Thanks for coming by.

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Westmoreland lies north of Keene and the soil there is lime rich in certain places which means that you can see plants there that won’t grow in the more acidic soil of Keene, so last Sunday off I went down one of my favorite rail trails. I used to try to ride my bike out here but the gravel of the trail is very soft and I had such a time getting through it that I ended up walking the bike for much of the way anyhow, so now I just walk it. Though it was cloudy it was a great day for hiking with all of the beautiful spring green and singing birds.

This maple was that green that only happens in spring; kind of a yellow green, I guess you’d call it.

Though it doesn’t mind acidic soil red elderberry (Sambucus racemosa) does well here in the more alkaline soil.  There were several plants which were flowering well with panicles of whitish flowers growing from the axils of the upper leaves.

Each greenish white flower is about 1/8″ across. They have 5 petals (petaloid lobes) that curve backwards sharply. The flower’s 5 stamens have white filaments and are tipped with pale yellow anthers. There is also a pistil with 3 small stigmata. If pollinated each flower will become a small bright red berry.  Though the plant is said to be toxic many Native American tribes steamed, dried and ate the berries. They are said to be very bitter unless prepared correctly.

There are plenty of reminders of exactly where you are out here, like this old signal base.

When the rails were torn up the railroad left all the ties stacked up along the railbed. People came and took what they wanted but there are still plenty to be seen, slowly rotting into the soil.

The boulder in the previous photo had a golf ball size hole in it, probably made by a steam drill so it could be blasted apart when they were laying the rails. For some reason they decided not to blast it.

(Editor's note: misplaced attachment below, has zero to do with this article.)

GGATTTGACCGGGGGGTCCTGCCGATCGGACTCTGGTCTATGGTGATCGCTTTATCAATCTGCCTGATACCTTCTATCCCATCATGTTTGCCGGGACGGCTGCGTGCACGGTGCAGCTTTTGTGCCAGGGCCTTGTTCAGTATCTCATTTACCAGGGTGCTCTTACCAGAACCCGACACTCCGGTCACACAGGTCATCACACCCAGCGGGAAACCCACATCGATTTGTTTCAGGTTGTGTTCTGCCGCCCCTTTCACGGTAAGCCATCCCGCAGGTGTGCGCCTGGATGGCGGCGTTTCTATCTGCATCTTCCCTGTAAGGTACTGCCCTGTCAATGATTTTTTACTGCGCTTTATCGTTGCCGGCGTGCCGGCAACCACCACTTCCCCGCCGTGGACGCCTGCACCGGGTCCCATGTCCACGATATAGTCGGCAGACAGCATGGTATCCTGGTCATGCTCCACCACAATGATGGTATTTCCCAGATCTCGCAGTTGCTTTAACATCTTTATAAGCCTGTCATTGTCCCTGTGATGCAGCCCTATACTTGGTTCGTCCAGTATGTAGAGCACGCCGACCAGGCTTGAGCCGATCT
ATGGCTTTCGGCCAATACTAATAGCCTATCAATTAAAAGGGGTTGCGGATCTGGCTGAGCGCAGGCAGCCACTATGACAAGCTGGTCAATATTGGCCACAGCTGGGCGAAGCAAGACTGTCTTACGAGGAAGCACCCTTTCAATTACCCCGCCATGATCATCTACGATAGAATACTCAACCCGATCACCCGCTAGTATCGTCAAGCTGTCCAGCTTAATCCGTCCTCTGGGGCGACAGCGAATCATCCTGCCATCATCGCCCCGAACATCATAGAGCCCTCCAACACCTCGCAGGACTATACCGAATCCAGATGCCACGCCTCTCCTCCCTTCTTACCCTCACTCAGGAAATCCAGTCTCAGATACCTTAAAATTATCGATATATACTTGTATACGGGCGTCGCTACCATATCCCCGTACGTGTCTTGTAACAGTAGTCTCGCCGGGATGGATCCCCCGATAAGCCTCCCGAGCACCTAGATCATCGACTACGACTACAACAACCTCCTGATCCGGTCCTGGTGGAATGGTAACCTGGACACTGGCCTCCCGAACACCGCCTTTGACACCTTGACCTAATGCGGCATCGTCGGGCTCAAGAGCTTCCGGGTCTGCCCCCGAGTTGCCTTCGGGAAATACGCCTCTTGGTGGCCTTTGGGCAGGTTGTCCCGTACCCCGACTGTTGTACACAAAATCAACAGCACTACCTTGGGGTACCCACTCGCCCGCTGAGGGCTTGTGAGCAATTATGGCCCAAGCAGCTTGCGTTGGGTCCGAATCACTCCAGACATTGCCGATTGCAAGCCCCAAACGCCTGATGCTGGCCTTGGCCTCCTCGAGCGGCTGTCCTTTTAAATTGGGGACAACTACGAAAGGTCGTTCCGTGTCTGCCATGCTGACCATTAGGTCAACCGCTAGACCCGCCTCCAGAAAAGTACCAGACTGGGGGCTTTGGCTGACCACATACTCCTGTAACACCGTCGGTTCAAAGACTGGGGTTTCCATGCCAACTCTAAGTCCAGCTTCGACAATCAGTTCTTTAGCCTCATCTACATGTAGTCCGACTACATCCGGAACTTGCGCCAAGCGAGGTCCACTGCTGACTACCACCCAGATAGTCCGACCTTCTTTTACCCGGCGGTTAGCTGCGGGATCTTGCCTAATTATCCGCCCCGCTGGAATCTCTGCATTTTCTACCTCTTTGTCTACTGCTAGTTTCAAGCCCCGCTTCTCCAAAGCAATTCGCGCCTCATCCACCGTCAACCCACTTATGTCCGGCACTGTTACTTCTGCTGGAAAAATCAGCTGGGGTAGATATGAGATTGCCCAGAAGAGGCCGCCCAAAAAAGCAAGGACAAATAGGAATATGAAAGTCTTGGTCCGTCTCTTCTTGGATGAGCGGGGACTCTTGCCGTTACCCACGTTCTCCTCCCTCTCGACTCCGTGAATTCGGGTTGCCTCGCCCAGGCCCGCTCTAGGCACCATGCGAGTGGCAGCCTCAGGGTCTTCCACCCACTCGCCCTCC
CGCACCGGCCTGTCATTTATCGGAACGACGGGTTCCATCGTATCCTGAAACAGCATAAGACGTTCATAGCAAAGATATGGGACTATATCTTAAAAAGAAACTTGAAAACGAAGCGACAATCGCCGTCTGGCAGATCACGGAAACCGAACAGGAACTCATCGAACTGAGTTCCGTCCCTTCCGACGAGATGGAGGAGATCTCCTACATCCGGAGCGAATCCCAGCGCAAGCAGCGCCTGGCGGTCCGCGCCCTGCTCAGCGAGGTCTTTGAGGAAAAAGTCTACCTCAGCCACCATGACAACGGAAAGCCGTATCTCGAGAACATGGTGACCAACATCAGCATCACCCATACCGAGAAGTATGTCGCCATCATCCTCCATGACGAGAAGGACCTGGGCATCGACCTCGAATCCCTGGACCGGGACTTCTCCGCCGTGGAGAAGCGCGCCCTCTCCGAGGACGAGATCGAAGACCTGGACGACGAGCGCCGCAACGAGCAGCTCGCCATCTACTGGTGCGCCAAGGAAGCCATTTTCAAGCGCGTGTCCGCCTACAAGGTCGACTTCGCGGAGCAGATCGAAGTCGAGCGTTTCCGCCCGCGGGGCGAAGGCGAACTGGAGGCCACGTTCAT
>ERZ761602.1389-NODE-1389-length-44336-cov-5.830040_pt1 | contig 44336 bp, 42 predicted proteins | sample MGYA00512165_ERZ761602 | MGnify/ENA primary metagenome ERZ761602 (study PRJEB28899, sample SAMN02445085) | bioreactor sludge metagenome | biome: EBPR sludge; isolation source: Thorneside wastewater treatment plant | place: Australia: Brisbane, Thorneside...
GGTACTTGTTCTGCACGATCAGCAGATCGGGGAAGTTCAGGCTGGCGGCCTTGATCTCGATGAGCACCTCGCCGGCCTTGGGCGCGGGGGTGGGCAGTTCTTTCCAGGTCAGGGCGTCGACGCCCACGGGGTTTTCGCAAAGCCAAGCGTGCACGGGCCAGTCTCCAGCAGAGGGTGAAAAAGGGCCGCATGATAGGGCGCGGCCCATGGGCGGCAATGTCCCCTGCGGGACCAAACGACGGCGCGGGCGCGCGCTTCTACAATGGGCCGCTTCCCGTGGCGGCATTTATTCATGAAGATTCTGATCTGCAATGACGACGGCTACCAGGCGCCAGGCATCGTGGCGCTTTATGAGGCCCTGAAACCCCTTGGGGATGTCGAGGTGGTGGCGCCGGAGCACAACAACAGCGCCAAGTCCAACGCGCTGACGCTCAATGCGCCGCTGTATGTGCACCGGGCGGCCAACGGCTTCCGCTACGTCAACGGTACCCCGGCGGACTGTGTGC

Almost there; the dark circle in the distance marks the end of one leg of this journey.

Wild sarsaparilla (Aralia nudicaulis) wears bronze for its new spring coat, but its leaves will green up quickly. Wild sarsaparilla grows all through our forests and is a common sight. The plant sets flower buds quickly just as its leaflets have unfurled, and often before they’ve changed from their early deep bronze to green. In botanical terms the “leaves” are actually one leaf with a whorl of 3 compound leaves, which have groups of 3-7 leaflets. People sometimes confuse the plant with poison ivy before the flowers appear because of the “leaves of three” as in leaves of three, let them be. One easy way to tell the difference is by looking for a woody stem; poison ivy has one but this plant does not.

Wild sarsaparilla always starts out with its three compound leaves held vertically and clasping at the very top.

I was surprised to see logging going on in this part of the forest, but not completely. There are many hardwoods here like beech, oak and maple and very few conifers. Hardwood always brings more at the mill.

A logging road had to be built to get to the section of forest to be logged, so huge boulders were bulldozed into a place that needed a retaining wall. These stones are new, meaning they were just dug or cut. You can tell by how clean they are, and by their color. Most stones will turn gray in just a few years.

Here we are at the man made canyon that showed as a dark circle in a previous photo. There are a few of these along this section of trail, and they were all blasted out of the bedrock almost 150 years ago for the Cheshire Railroad.

I don’t know what it is that draws them here, but many interesting plants not easily seen in other places grow on these ledges.

Purple or red trillium (Trillium erectum) grows here in fair numbers. Each flower averages about as big as a quarter, or about an inch across.